The club president decides to create his own version of Secret Santa that’s related to photography. He has us pick names out of a hat, and then he instructs us to take a candid photo of them in secret so that we can reveal them in a few weeks. I get Miles. When I see his name, my heart swells for a brief moment, and then I look over at him. I see him playing with Tara’s hair, making her giggle, and my heart shrinks back into the puny, pitiful pebble it usually is.

I decide I want to take the picture as soon as possible. I don’t want to wait and end up with a picture of him with Tara. I know my heart wouldn’t be able to handle it.

I follow Miles after the club meeting as discreetly as I can. He goes all the way to the local park and sits beneath a large oak tree. As he looks up at the sky, sunlight slips between the leaves and paints his skin with a golden glow. He looks perfect. He is perfect. I want to touch him, but I know that he’s far out of reach.

My hands are shaking as I lift my camera. I adjust the settings so that he’s all that’s in focus, and the rest of the world blurs slightly around him. He’s so handsome; it feels like he jumped straight out of a painting.

I want to be a part of that painting.

I pause before taking the photo because my mind starts to run away with me and lead me into fantasies I thought I had pushed down a long time ago. I think about how he’s alone for once and that this moment might be the only chance I ever get to be the one he is focusing on—to be more than just the background. If I just approach him and talk to him, I might still have a chance. He and Tara aren’t dating yet. I have time. I could make him notice me!

I put my camera down, and I start to walk towards him. My feet are light. My heart fills with something unfamiliar—hope? A smile starts to come to my lips as I look at him, and I think for a sweet, sweet moment that maybe I can be his heroine.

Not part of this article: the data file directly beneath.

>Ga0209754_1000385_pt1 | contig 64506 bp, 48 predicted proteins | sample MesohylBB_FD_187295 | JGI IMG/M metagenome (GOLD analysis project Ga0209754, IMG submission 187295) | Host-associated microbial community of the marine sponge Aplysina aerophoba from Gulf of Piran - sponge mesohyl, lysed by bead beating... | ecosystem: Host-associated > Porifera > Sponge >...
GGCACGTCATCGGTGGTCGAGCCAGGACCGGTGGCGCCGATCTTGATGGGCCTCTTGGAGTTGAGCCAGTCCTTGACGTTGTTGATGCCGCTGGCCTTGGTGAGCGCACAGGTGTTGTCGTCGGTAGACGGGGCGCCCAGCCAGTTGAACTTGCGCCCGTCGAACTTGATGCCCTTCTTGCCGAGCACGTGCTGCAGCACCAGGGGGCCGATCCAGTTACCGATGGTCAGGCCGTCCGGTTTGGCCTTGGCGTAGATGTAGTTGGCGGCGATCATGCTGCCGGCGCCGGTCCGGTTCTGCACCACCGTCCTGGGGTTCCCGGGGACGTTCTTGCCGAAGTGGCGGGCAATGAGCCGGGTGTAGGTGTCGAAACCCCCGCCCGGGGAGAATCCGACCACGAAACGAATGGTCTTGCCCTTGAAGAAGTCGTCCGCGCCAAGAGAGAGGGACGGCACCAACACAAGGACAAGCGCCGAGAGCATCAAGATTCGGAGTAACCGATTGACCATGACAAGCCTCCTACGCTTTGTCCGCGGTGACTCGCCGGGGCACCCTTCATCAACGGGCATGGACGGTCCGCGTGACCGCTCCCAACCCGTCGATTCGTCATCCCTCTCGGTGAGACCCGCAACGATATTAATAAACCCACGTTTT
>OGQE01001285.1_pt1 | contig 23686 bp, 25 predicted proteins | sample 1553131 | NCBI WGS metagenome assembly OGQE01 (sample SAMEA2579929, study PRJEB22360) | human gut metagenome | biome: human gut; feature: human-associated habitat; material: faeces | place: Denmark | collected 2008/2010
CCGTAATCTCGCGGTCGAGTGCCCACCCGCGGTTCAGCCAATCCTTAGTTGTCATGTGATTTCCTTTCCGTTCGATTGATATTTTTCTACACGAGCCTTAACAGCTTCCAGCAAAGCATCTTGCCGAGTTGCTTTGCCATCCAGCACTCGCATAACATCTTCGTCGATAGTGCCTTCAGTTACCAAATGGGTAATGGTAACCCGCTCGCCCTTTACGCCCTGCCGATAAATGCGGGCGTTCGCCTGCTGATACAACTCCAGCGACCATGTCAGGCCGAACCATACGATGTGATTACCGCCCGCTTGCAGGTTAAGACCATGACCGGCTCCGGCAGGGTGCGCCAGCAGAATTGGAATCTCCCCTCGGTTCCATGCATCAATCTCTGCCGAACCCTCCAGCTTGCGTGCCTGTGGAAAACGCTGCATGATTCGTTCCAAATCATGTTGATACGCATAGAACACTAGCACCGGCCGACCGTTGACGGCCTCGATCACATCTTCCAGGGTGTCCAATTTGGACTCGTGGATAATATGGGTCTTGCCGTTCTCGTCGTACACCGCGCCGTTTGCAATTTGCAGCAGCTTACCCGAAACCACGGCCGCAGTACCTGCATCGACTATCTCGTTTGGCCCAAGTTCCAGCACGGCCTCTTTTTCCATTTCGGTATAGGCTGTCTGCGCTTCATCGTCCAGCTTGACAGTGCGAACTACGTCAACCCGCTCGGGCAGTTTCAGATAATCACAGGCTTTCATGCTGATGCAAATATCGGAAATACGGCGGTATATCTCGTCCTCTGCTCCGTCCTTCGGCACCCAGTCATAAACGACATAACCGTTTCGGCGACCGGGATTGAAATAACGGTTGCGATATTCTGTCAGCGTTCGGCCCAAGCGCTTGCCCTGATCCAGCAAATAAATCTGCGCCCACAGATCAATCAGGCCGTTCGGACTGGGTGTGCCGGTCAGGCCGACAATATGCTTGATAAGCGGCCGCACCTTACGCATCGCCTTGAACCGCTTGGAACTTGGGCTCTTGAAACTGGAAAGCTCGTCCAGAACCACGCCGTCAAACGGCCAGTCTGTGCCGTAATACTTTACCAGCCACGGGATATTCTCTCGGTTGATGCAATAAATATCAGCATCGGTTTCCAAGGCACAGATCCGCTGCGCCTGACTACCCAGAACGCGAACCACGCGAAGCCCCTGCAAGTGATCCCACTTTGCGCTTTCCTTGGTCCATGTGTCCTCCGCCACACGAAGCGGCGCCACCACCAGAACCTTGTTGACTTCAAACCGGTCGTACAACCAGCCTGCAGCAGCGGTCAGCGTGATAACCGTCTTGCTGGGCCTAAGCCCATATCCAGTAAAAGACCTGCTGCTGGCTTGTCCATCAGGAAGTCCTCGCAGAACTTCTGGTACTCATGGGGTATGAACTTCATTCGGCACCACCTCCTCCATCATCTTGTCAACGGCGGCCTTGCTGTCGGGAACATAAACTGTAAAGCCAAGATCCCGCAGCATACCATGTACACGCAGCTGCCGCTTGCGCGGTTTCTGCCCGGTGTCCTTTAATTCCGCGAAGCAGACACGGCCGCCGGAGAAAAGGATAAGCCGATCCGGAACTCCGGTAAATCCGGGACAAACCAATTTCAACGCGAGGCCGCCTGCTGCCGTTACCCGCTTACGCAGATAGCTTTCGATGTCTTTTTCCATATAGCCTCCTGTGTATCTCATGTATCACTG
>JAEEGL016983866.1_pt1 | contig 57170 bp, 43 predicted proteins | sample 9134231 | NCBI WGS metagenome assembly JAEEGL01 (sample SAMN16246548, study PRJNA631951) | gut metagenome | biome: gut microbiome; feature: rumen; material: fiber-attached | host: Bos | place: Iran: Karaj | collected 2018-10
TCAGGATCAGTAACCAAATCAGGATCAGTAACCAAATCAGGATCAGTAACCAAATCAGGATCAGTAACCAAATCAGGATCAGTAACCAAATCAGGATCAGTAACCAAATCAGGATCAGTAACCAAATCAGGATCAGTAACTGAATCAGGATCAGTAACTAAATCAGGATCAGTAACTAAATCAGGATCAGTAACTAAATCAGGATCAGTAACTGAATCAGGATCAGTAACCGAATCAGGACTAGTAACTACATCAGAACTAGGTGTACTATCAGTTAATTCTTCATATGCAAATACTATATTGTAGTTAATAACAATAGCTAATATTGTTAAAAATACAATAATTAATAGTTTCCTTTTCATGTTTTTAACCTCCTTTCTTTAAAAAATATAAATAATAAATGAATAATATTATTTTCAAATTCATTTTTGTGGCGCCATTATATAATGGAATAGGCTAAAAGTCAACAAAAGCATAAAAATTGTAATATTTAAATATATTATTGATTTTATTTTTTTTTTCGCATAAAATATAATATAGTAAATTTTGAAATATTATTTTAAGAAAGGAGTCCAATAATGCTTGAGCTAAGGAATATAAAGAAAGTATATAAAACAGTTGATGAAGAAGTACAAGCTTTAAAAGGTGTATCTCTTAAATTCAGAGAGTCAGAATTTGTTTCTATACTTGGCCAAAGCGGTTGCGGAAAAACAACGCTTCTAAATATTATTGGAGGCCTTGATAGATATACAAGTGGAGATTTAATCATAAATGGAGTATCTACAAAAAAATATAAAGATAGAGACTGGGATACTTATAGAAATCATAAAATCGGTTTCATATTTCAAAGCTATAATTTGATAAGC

And then I stop dead in my tracks.

I see Tara out of the corner of my eye. Tara runs towards Miles. Tara has a rose in one hand. Tara has a letter in the other. Tara has tears in her eyes.

Miles stands up. Miles starts to laugh. Miles has so much joy in his eyes as Tara throws herself into his arms. Miles holds Tara close. He kisses her.

My pebble of a heart shrinks down into nothingness. Even though I should’ve expected this, it hurts. Even though I knew this would happen, it’s painful. Even though those hopes were stupid to have in the first place, it’s agony to watch them be crushed right in front of my eyes.

I feel a knot in my chest that seems to grow larger and larger the longer I look at them. Miles kisses Tara. He kisses her again and again and again. My chest caves in on itself. The empty space is aching and burning. I can’t stand it.

I drop my gaze to the floor. I will my feet to move, but my body is like stone. My vision blurs. I pretend that I’m adjusting the settings in my brain for a special effect, not crying. I take a deep breath.

I tell myself the heartbreak doesn’t matter because I don’t matter.

Miles Chambers is the prince of Algrove High School’s photography club, and he finally has his princess. His love story will have a happy ending.

I simply was never meant to be a part of it.